Penn men's basketball looks to cultivate momentum


Quakers need big play from big men plus plenty of energy to take down Crimson, Big Green


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In the Quakers’ four Ivy League wins this season, junior guard Miles Cartwright has averaged 19.5 points, shooting 50 percent from the field. Conversely, in Penn’s five losses, Cartwright has gone for just 7.4 points per game, making just nine of his 47 shot attempts for a meager 19.1 percent.

Photo by Carolyn Lim and Carolyn Lim


One year after Zack Rosen and company rallied Penn men’s basketball during the second half of the Ivy season, the now Rosen-less Quakers are at a crossroads.

Freshman guard Tony Hicks’ breakout performance at Cornell and Columbia last weekend — which led to him being named Ivy League Rookie of the Week on Monday — couldn’t prevent another Penn (7-19, 4-5 Ivy) split.

Junior captain Miles Cartwright followed a well-rounded game at Cornell with a blooper at Columbia, going only 1-for-10 from the field.

And the Quakers enter this weekend’s home games against Dartmouth (6-18, 2-8) and Harvard (17-7, 9-1) with the only reasonable goal in mind of playing for pride — and for next season.

“We still want to get better, build some momentum going into the spring and the summer,” Cartwright said. “We still want to win — we’re still playing for something.”

Additionally, the team’s goal will be to finally find the consistency it has been lacking all season.

“It’s time we start putting things together and not taking plays off,” coach Jerome Allen said.

The Red and Blue had troubles scoring against Columbia, hitting only 29.2 percent from the field — and only one successful three-pointer in 11 attempts.

Similarly, in their 73-54 loss to the Crimson earlier this year, the Quakers only went 22-for-63. But in its 67-57 victory over the Big Green the following day, Penn shot 76.2 percent from the field during its second-half comeback.

“In nights where we aren’t putting the ball in the hole from the perimeter we got to figure out a way to get in the middle of the paint, go into the post and get more easier buckets,” Cartwright said.

That won’t be easy against a Harvard team that is first in the Ancient Eight with 4.5 shots blocked per Ivy contest.

But despite being the top-ranked team in the Ivy standings, the Crimson have been fragile on defense at times this year.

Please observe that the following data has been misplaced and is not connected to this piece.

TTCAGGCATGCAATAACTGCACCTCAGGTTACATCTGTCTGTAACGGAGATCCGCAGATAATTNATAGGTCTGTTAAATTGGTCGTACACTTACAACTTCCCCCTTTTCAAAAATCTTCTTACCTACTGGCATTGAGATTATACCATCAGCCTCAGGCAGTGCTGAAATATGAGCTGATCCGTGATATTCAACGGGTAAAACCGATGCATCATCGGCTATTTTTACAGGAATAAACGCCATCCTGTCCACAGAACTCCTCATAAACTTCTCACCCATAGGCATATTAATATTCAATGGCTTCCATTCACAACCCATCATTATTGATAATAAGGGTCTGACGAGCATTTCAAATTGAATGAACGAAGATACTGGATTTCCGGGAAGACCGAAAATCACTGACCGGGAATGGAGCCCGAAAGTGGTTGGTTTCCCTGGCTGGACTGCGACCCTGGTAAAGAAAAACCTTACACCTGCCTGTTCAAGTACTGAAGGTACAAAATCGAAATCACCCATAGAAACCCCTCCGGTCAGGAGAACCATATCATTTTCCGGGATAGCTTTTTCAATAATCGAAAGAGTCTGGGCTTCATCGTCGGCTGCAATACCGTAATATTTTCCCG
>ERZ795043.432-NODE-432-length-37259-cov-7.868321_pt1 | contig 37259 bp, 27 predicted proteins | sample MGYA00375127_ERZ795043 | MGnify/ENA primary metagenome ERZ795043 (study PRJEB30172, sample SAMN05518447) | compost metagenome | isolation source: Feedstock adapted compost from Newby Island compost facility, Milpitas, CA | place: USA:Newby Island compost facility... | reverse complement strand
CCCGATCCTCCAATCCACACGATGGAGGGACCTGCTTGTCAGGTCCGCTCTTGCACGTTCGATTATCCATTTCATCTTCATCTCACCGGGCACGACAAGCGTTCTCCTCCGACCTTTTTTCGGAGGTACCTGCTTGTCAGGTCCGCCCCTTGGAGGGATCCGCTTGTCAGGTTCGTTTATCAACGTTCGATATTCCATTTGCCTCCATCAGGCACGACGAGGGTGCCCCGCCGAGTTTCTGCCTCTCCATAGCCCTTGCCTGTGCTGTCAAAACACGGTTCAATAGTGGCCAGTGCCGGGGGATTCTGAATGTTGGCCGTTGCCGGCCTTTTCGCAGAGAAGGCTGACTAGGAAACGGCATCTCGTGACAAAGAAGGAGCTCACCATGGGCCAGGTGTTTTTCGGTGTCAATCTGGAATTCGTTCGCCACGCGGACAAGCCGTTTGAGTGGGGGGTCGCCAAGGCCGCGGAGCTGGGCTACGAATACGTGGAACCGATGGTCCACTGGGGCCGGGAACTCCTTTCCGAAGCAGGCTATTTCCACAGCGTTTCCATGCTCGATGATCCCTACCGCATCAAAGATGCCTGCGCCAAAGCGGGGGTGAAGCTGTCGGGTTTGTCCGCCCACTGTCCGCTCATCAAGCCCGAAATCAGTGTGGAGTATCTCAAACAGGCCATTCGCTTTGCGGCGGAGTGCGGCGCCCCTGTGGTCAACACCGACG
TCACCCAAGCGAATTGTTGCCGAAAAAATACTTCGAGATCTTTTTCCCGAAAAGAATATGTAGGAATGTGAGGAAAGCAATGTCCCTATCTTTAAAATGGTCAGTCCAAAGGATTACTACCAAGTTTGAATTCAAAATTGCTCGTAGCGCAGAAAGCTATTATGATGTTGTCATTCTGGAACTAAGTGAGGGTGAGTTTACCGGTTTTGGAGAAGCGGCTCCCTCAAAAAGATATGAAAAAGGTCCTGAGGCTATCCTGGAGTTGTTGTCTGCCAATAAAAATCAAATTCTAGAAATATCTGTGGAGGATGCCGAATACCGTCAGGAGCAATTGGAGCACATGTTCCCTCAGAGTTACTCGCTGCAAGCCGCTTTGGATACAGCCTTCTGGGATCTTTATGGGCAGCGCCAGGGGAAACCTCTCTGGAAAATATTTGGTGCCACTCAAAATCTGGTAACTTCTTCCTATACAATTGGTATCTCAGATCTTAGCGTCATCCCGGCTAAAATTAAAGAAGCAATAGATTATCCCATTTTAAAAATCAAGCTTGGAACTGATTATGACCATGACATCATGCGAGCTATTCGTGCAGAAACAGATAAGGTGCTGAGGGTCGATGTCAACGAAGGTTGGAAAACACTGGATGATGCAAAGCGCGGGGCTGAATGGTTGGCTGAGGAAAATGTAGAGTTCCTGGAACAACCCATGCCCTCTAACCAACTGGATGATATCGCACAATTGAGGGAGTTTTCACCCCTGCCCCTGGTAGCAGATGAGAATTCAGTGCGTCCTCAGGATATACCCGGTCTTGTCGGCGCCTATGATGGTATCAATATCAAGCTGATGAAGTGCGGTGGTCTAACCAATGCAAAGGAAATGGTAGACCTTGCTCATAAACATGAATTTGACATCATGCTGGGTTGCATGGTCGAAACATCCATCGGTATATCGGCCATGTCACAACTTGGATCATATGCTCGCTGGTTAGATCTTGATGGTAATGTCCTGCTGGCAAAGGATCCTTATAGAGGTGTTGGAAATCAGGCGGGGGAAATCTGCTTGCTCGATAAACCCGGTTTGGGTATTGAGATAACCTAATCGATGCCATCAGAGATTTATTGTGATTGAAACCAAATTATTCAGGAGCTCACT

The key to exploit Harvard’s weaknesses will be the inside play of freshman center Darien Nelson-Henry, who racked up nine rebounds in both games last weekend — but was also limited to six points apiece.

Meanwhile, on the other side of the court, the Quakers will have to defend the most potent offense in the Ancient Eight.

Harvard’s Wesley Saunders leads the conference with 17.9 points per Ivy game, and is third in conference play with a .624 field goal percentage. The sophomore guard, who scored 23 points against Penn earlier this year, will have all eyes on him Saturday at the Palestra.

But even if Saunders struggles, the Crimson can also count on the league’s leaders in both shooting percentage from the field and assists per Ivy game — namely, Steve Moundou-Missi and Siyani Chambers, respectively.

And while Penn figures to be the favorite in its Friday game against Dartmouth, the Quakers will first have to get past 6-foot-9 sophomore forward Gabas Maldunas.

The Lithuania native leads the Ancient Eight with 6.9 rebounds per conference contest, and shined in the Big Green’s losing effort against the Red and Blue earlier this year with 19 points, 10 boards and three blocks.

In the end, though, Hicks thinks it will be all about showing up to play for the Quakers.

“We just [have] to compete more,” he said. “A lot of times we just kind of get down on ourselves as a team, we just don’t have the fire to compete.

SEE ALSO

Bart | After yet another split, what now for Penn basketball?

Columbia turns back Penn basketball, 58-41

Kasper | Will Hicks make his Penn basketball teammates look good too?

Penn basketball seals comfortable win at Cornell, 79-71

Second chances for Quakers in New York

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